Difference between Communism and Capitalism

A communist society is the total opposite of a capitalist one:

The trade and industry of the economy are controlled by private individuals when it comes to Capitalism, whereas the community is responsible for the economy in Communism. 


Communism Capitalism
Profit shared by all the people Profit belongs to the private owner only
Society above individuals Individual freedom above society
Government-run economy Self-regulated economy
Against private property With private property

 Marx and Engels made a point in the Manifesto of the Communist Party (1848) in which they claimed that in a socialist society, "the condition for the free development of each is the free development of all."

What is Socialism and how is it related to communism?

According to Marx, Socialism is an economic transition in which the sole criterion for production is use-value. Therefore, the law of value doesn't direct economic activity.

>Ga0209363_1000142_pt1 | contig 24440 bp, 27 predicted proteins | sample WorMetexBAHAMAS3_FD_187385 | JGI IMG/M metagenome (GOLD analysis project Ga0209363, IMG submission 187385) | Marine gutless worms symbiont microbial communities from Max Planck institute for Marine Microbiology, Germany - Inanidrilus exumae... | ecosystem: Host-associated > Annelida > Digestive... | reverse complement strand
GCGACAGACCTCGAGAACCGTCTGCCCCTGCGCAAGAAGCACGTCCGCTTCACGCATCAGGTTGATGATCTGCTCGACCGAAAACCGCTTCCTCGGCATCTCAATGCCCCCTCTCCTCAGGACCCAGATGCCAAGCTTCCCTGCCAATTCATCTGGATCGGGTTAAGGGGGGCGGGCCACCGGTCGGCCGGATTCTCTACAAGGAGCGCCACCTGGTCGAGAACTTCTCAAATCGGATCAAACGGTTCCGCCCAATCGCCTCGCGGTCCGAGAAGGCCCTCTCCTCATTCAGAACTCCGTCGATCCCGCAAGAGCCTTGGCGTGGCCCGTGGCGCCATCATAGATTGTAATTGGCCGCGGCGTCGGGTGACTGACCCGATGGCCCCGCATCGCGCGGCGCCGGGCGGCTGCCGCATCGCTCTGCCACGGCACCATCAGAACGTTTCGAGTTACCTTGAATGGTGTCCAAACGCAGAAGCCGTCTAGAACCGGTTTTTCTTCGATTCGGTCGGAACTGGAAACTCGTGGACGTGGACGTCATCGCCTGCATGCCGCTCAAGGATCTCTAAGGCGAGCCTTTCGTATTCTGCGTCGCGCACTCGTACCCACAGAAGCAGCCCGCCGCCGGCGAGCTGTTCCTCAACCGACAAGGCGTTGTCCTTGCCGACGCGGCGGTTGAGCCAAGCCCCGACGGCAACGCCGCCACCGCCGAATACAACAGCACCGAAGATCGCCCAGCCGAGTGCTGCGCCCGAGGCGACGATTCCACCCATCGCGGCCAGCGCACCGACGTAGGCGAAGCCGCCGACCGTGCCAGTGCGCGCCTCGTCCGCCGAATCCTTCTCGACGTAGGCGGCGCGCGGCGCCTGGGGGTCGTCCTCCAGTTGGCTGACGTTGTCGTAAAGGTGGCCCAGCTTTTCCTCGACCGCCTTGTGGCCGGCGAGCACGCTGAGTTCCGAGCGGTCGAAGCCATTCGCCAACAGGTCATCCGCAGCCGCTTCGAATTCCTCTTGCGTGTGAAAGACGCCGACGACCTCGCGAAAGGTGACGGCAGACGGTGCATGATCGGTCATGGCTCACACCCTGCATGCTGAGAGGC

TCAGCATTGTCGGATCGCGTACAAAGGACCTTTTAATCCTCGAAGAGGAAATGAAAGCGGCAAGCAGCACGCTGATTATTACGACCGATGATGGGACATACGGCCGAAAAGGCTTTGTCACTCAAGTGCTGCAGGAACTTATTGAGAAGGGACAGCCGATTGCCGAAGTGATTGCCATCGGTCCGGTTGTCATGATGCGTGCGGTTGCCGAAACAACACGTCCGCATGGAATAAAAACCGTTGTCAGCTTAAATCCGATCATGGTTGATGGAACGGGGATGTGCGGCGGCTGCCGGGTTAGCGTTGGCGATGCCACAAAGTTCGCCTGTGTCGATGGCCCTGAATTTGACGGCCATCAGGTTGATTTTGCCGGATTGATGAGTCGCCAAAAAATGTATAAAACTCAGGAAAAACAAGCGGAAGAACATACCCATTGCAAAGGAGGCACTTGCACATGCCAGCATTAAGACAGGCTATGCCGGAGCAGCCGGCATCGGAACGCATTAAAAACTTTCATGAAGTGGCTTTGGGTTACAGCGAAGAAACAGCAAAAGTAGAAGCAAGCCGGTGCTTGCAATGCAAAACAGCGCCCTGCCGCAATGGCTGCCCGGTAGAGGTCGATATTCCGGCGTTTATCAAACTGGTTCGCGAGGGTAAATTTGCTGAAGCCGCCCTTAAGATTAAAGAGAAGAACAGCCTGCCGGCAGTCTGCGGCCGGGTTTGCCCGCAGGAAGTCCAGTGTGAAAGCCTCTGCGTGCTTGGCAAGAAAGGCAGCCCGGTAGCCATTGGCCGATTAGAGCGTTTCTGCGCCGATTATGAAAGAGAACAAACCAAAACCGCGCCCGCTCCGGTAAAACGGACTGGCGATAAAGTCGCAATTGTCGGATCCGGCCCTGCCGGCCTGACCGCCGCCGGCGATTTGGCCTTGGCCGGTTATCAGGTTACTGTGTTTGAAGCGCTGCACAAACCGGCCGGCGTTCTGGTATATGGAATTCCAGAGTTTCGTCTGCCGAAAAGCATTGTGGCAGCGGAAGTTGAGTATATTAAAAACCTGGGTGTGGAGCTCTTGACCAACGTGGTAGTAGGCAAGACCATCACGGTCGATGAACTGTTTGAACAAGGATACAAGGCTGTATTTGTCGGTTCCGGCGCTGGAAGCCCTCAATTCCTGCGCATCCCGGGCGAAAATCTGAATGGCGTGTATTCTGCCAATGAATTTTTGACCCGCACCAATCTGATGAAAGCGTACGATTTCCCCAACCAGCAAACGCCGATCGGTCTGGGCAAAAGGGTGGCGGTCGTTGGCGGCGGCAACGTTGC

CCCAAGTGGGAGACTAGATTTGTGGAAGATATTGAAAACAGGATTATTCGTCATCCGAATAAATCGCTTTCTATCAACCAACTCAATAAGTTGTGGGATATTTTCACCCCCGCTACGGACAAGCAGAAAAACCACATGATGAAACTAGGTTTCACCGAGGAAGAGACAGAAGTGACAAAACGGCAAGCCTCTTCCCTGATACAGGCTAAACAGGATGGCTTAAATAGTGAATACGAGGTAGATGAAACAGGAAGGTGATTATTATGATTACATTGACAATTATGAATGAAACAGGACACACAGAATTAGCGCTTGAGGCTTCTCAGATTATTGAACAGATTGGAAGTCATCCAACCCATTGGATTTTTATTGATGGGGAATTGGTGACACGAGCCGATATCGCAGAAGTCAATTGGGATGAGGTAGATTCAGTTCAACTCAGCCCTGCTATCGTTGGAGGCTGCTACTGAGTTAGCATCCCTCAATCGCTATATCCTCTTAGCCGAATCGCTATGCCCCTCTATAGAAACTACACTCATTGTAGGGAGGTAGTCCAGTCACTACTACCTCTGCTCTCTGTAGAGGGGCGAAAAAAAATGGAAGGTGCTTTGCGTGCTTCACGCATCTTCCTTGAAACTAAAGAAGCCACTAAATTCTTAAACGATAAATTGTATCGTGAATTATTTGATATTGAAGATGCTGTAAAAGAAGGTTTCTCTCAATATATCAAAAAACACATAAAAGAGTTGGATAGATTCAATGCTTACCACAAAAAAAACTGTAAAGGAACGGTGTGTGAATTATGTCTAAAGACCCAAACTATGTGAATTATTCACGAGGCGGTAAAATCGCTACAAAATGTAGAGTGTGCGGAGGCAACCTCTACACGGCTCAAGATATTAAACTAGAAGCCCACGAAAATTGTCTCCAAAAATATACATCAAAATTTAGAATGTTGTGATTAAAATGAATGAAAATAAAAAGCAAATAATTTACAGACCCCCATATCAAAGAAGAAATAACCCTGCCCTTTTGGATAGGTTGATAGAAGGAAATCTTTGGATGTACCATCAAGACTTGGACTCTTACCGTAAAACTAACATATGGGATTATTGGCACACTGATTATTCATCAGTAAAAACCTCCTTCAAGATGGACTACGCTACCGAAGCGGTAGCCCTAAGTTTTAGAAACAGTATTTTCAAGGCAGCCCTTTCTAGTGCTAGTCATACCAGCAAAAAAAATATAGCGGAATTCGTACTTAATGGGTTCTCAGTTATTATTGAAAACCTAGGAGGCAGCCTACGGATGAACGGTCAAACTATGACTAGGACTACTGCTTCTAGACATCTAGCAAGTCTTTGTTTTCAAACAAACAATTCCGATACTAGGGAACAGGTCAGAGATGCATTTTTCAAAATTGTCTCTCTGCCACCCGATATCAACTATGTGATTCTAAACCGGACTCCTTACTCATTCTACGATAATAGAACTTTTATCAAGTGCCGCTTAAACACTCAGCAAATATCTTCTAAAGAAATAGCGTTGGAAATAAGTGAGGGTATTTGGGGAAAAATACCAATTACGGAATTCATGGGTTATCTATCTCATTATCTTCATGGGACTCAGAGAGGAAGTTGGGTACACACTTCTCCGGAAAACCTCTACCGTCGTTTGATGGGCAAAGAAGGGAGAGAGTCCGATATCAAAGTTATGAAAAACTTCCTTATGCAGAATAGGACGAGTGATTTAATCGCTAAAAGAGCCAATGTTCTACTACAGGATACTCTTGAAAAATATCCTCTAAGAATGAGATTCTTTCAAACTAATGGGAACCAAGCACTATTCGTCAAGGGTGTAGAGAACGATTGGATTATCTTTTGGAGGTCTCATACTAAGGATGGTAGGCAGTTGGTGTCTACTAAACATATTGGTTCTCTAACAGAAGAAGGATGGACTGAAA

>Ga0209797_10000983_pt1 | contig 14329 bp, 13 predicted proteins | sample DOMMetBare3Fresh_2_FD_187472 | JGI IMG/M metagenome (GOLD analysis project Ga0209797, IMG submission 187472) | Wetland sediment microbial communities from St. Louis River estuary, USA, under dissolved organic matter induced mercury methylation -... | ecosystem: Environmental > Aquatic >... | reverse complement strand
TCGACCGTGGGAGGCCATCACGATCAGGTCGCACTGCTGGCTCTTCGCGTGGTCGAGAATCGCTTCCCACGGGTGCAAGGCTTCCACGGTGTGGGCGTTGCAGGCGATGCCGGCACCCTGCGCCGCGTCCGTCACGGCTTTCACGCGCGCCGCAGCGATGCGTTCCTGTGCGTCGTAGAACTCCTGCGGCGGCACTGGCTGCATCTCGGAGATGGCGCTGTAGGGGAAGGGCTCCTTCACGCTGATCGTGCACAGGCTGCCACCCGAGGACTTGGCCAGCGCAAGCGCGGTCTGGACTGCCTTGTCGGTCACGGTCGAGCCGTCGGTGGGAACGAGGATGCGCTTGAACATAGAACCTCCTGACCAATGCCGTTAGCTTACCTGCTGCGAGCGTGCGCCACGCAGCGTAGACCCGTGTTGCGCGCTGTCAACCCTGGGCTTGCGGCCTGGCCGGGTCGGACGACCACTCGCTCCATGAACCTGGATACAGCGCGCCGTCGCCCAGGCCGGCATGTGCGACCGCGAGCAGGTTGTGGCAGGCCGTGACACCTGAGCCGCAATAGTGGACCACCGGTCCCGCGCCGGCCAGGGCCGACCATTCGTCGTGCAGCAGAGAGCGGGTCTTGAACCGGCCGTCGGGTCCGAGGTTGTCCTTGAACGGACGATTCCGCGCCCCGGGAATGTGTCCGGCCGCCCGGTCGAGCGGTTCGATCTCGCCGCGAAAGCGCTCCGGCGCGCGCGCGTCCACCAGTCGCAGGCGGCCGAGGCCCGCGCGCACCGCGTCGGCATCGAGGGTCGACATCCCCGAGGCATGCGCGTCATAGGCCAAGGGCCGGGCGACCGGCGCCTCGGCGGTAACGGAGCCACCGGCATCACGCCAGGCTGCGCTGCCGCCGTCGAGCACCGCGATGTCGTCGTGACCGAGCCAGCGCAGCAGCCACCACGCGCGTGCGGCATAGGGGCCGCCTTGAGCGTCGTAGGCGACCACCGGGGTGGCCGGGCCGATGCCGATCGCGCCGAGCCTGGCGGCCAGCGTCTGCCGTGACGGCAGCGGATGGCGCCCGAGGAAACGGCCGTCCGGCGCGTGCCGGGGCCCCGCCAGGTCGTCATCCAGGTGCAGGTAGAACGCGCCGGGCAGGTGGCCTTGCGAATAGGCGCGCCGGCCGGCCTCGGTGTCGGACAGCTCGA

• Marx's concept of Socialism identifies society to serve man's needs, a protest against the alienation of society as a whole.
  • Socialism is mainly based on the idea that common or public ownership of resources and means of production leads to an equal society. 

The former Soviet Union is an example of a socialist system.

They transitioned from a capitalist to a socialist government in 1991. 

Nowadays, there are quite a few countries following the concept of Socialism. 

Just like any other system, Socialism has both advantages and disadvantages. 

Pros & Cons

Pros Cons
More equal society Lack of incentives
Tax reduction Government failure 
Improved living standards Antagonism between workers & owners
Free health care Rationing of health care

Communism is a form of Socialism, a higher and more advanced form of it, according to its advocates.